It was said of Pitt that he did not even realise that there was an industrial revolution going on. Well, one could not blame Pitt for that. The industrial revolution was a new thing in his day. It affected remote parts of the land. It had dire results, but it was not to be expected that, in its early stages, you could get Ministers of his stature to realise thoroughly what was going on. But I must say I was staggered in recent years to find that Prime Ministers and ordinary Ministers did not seem to know that a second industrial revolution was going on which affected great parts of this country, its mobility and its general life and the outlook of the people. Is anybody in this House blind to the fact that deep changes took place in the outlook of the people of this country between the wars? We were challenged about it by our enemies; we were told about it by our friends, but did not we all know there was a change of outlook in our people, and that there was something wrong? We could not conceal that from ourselves. In politics there was not that old idealism. Even in the great voluntary movements with which we had been familiar in this country, were we not aware that a great change had taken place in the mental outlook of the people? I think, myself, that as one of its causes, it was due, fundamentally, to the disappointments, the ruin of hopes, and the breaking of faith with the people of this country after the last war.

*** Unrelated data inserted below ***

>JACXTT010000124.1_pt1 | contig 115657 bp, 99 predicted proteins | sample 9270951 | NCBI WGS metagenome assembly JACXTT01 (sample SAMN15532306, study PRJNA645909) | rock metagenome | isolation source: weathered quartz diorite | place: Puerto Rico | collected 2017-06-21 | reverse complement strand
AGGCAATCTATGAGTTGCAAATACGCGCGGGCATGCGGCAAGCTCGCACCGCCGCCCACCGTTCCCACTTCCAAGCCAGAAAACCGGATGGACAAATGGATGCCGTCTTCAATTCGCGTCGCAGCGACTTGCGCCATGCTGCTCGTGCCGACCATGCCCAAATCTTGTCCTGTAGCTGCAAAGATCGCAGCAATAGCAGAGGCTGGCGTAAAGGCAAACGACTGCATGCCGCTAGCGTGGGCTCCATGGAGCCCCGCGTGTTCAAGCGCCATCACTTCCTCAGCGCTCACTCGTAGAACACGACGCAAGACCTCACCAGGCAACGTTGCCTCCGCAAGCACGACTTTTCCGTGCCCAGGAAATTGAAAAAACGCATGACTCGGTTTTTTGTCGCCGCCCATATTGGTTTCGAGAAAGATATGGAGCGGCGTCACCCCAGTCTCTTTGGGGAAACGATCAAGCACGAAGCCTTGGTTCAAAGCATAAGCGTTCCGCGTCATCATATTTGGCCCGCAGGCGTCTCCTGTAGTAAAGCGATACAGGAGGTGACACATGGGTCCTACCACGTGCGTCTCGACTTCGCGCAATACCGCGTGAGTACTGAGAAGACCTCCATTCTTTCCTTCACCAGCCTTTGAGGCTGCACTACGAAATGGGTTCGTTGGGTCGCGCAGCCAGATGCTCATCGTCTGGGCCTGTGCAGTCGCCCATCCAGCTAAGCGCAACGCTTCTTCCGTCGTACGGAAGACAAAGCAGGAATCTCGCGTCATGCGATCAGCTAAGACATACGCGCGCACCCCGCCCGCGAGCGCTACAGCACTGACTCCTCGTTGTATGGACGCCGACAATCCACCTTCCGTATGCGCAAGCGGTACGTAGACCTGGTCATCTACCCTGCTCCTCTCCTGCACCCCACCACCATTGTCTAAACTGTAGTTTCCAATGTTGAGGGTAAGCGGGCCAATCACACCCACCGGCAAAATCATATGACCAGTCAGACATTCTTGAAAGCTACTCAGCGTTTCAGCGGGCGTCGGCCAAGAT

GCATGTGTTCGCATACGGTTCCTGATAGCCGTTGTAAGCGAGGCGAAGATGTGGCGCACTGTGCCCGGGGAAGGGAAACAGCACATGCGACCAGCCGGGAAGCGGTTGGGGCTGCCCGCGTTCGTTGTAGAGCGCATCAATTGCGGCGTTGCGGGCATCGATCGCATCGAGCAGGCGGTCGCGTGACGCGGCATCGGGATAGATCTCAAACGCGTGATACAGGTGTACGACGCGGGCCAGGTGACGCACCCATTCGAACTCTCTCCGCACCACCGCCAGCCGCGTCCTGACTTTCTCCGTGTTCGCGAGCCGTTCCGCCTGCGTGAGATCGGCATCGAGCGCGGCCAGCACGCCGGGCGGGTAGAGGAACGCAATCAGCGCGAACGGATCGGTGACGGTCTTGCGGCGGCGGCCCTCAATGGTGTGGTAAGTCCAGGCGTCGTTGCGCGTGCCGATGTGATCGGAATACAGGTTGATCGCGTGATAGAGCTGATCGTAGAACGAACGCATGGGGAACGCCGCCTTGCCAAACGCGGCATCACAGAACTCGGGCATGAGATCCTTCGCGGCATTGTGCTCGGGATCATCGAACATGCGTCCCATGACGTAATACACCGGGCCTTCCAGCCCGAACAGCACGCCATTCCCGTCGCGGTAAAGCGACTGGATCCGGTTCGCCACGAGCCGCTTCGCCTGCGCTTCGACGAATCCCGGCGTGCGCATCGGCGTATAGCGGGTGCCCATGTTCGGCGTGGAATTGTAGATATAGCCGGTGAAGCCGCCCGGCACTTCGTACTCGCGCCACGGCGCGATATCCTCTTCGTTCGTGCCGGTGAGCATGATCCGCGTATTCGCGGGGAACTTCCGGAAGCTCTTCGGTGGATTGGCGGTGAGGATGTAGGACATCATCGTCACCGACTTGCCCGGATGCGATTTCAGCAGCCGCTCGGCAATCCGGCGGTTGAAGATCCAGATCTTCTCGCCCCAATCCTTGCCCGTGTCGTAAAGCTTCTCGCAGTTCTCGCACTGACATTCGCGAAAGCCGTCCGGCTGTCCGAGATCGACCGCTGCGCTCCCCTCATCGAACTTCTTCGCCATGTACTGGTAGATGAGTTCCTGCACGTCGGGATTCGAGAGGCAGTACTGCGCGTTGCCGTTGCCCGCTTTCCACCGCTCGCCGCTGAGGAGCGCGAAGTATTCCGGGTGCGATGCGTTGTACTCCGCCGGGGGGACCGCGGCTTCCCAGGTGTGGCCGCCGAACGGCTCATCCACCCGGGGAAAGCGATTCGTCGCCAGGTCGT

Anybody who was a Member of this House in the first Parliament after the last war must agree that it was probably one of the country's worst Parliaments. It was called "the hard-faced Parliament." It certainly was a hard-hearted Parliament. I saw devastation in many areas as a result of its policy. That Parliament lost the peace and it also lost the opportunity of dealing with economic and social changes. I sometimes ask myself whether this Parliament or the next one that comes along, will really apprehend the needs of this country and meet them in the way that is required by the times in which we are living? I remember in the early days of the last war being at a great meeting of coal-owners and being very much moved by a speaker who, after referring to the millions of men—including one-third of the men in the mines—who had rushed voluntarily to the Colours, said he had been humbled by what he had seen. He said, "I will always remember what happened in this country in its hour of need. We have not done the things we ought to have done. If we get through this conflict safely, we must make amends to those who have rendered service to this country." That was in the hour of the nation's need. But all that was forgotten. That outlook, that frame of mind, soon passed away and we saw the results. It is strange that I have heard the same kind of talk in trains, in other places and in this House since this war began. One constantly heard the phrase, "There will have to be great changes." But the situation is different now. Already we hear the harsh voices of the reactionaries and the hard-hearted in this country and in this House. I therefore ask myself: Is this King's Speech, with its halting phrases and its promises of further consideration an indication of what is to come?